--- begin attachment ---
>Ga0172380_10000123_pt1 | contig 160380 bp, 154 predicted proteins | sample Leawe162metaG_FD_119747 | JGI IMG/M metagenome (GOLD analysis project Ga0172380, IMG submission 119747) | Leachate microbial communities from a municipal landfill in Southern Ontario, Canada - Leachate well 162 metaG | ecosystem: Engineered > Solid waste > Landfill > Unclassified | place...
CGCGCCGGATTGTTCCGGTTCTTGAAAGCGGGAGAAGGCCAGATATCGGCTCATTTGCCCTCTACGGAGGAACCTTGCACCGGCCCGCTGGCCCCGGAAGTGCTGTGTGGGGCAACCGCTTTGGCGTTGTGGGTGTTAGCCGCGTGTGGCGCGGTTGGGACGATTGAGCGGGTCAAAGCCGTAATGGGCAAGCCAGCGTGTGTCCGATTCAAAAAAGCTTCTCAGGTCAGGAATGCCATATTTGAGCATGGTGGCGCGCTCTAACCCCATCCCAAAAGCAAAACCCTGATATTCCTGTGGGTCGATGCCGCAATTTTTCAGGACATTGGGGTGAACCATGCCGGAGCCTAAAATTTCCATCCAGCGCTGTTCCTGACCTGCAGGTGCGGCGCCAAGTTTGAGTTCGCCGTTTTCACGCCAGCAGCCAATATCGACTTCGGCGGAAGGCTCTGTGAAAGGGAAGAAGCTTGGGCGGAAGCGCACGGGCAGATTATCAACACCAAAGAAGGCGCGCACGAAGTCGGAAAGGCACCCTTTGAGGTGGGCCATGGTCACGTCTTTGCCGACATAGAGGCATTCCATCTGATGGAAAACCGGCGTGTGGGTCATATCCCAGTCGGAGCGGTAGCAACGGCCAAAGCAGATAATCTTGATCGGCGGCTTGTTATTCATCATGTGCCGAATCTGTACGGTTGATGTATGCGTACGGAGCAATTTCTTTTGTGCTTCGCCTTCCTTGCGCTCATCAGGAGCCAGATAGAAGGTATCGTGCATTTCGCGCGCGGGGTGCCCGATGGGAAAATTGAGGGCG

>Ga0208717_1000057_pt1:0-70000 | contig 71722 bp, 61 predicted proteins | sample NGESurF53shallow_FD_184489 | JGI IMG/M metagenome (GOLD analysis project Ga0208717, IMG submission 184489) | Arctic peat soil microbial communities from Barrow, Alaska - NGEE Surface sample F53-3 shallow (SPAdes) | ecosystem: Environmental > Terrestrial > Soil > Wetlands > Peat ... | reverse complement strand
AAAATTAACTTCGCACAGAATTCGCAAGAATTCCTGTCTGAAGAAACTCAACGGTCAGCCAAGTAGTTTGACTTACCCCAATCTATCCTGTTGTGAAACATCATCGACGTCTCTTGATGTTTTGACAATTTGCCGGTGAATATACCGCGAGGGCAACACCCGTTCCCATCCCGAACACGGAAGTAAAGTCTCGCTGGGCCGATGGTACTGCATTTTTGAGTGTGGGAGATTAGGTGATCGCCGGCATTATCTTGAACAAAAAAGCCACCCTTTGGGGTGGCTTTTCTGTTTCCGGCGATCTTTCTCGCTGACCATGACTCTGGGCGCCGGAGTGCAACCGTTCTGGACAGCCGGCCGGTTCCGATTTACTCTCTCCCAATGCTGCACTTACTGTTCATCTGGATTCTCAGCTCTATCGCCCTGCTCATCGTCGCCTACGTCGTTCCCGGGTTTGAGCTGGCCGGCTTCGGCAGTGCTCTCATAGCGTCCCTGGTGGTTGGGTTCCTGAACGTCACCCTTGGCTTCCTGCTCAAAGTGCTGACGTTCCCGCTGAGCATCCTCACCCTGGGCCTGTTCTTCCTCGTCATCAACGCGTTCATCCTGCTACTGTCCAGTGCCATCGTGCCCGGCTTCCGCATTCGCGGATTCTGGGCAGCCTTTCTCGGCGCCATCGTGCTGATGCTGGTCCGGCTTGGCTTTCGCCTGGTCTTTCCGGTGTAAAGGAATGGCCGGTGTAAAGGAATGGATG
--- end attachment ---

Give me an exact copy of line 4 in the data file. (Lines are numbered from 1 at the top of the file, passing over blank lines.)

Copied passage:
AAAATTAACTTCGCACAGAATTCGCAAGAATTCCTGTCTGAAGAAACTCAACGGTCAGCCAAGTAGTTTGACTTACCCCAATCTATCCTGTTGTGAAACATCATCGACGTCTCTTGATGTTTTGACAATTTGCCGGTGAATATACCGCGAGGGCAACACCCGTTCCCATCCCGAACACGGAAGTAAAGTCTCGCTGGGCCGATGGTACTGCATTTTTGAGTGTGGGAGATTAGGTGATCGCCGGCATTATCTTGAACAAAAAAGCCACCCTTTGGGGTGGCTTTTCTGTTTCCGGCGATCTTTCTCGCTGACCATGACTCTGGGCGCCGGAGTGCAACCGTTCTGGACAGCCGGCCGGTTCCGATTTACTCTCTCCCAATGCTGCACTTACTGTTCATCTGGATTCTCAGCTCTATCGCCCTGCTCATCGTCGCCTACGTCGTTCCCGGGTTTGAGCTGGCCGGCTTCGGCAGTGCTCTCATAGCGTCCCTGGTGGTTGGGTTCCTGAACGTCACCCTTGGCTTCCTGCTCAAAGTGCTGACGTTCCCGCTGAGCATCCTCACCCTGGGCCTGTTCTTCCTCGTCATCAACGCGTTCATCCTGCTACTGTCCAGTGCCATCGTGCCCGGCTTCCGCATTCGCGGATTCTGGGCAGCCTTTCTCGGCGCCATCGTGCTGATGCTGGTCCGGCTTGGCTTTCGCCTGGTCTTTCCGGTGTAAAGGAATGGCCGGTGTAAAGGAATGGATG